xi's moments
Home | Society

New exhibition in Shanghai puts donated relics on display

By ZHANG KUN in Shanghai | China Daily Global | Updated: 2021-10-12 09:53

Visitors examine a bronze artifact displayed at the Shanghai Museum during the exhibition Harvest from Generosity: Gifts for the Shanghai Museum on Sept 28. GAO ERQIANG/CHINA DAILY

A new exhibition at the Shanghai Museum, titled Harvest from Generosity: Gifts for the Shanghai Museum, features 145 treasured objects from the museum's collection of donated relics.

Yang Zhigang, the museum's director, said the institution began receiving donations from the city's cultural leaders, antiques collectors and business leaders even before its official founding in 1952.

The new exhibition, which opened on Sept 28 and will run through Dec 26, is the second in a series that puts the spotlight on the donated objects. The first exhibition, The Perpetual Prosperity, ran from June to July and featured 21 ceremonial bronze food vessels used in ancient China.

The museum, which has an exhibition area of 2,800 square meters and nearly 1 million cultural relics in its collection, including 120,000 fine cultural relics, will open its third exhibition of donated objects next year.

"We want to express our gratitude to everyone who supported and contributed to the development of the Shanghai Museum," Yang said at the launch of the new exhibition.

According to Yang, a commission for ancient cultural relics was established in 1949 in Shanghai to safeguard the city's cultural heritage.

In January 1950, the institution was officially named the Shanghai Cultural Heritage Management Committee and tasked with protecting and managing the city's cultural relics and historical buildings, as well as setting up a large museum to display items related to China's cultural traditions.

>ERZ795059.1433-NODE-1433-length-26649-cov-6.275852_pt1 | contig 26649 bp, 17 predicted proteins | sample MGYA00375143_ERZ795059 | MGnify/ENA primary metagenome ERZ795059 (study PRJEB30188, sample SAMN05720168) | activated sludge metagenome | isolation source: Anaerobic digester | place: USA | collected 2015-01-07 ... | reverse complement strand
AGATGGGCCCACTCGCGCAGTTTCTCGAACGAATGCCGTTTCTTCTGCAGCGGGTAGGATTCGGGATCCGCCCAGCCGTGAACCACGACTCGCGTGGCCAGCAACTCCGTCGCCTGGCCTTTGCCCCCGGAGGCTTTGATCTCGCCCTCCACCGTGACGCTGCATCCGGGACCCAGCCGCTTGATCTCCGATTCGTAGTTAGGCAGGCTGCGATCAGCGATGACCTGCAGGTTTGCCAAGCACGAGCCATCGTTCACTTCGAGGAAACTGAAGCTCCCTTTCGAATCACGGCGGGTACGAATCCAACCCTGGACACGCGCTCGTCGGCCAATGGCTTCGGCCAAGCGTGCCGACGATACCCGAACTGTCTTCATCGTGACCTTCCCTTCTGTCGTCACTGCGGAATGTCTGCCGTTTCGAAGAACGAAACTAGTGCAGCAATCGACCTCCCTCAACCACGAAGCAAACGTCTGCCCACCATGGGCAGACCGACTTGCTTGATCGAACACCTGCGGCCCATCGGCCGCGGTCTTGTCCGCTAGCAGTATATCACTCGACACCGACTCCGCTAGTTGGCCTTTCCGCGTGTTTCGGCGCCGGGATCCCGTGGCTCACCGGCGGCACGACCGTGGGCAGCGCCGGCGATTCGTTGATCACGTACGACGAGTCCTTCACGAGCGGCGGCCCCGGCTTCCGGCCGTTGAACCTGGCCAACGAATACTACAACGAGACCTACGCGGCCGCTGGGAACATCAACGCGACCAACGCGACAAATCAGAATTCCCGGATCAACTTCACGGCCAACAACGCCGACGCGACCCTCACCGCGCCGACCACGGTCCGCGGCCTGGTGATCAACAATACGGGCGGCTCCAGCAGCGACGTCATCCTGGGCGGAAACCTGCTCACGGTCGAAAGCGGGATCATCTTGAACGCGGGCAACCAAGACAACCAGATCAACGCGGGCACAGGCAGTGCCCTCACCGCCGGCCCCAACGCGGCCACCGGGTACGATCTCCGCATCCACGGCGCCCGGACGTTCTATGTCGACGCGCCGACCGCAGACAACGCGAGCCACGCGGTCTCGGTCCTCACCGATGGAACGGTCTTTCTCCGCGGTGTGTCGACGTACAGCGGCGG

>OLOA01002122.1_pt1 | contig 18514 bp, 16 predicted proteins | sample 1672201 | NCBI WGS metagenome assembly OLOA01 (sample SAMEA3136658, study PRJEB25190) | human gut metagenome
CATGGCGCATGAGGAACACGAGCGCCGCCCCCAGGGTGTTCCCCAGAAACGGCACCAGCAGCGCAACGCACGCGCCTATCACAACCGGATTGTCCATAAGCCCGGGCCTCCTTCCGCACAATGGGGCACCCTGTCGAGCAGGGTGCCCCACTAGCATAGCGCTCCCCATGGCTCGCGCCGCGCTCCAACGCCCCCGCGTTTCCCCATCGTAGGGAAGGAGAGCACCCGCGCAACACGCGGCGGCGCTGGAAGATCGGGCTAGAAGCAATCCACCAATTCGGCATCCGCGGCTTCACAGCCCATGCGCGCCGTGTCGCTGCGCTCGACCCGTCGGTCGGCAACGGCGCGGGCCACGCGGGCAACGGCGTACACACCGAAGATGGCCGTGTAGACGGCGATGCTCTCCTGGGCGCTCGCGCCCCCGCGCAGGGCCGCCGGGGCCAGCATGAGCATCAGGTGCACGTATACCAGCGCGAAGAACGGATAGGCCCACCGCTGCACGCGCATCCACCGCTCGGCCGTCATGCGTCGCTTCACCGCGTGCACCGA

People from all trades came to help, Yang said, and this marked the first wave of donations to the museum, spanning the 1950s and '60s.

Among the donors in that period were several cultural leaders who designed the blueprint for the museum industry in China and donated their favorite antiques to the State, Yang said.

These donors included Xu Senyu (1881-1971), one of the founding fathers of the Shanghai Museum, and Xie Zhiliu (1910-1997), a connoisseur of ancient Chinese art, both of whom "inspired many people and collectors to follow suit and make donations", according to Yang.

Ma Chengyuan (1928-2004), an expert on bronze art and a former director of the Shanghai Museum, was also a donor. Among the relics at the ongoing exhibition is a wine vessel from the 13th to 11th century BC that was donated by Ma in 1955.

Pang Weijin, who donated silk artwork, including embroidery and kesi silk tapestries, wrote to the Shanghai Museum in the 1950s that "it means a lot more to have the object owned by all our people, recognized as part of the unique culture of our nation, than to keep it in one family".

During the late 1970s and '80s, as China began to open up to the world and the economy began to take off, many collectors, including overseas Chinese who formerly lived in Shanghai, were inspired to show their patriotism by donating to the Shanghai Museum. These people led the second big wave of donations to the museum.

To date, more than 800 individuals and 120 institutions have donated to the museum.

"They have substantially promoted the cause of museology and cultural heritage management, showing immense faith and enthusiasm for it, and have contributed to the continued prosperity of China's culture," Yang, the museum director, said at the current exhibition's opening.

Global Edition
Copyright 1995 - . All rights reserved. The content (including but not limited to text, photo, multimedia information, etc) published in this site belongs to China Daily Information Co (CDIC). Without written authorization from CDIC, such content shall not be republished or used in any form. Note: Browsers with 1024*768 or higher resolution are suggested for this site.
License for publishing multimedia online 0108263

Registration Number: 130349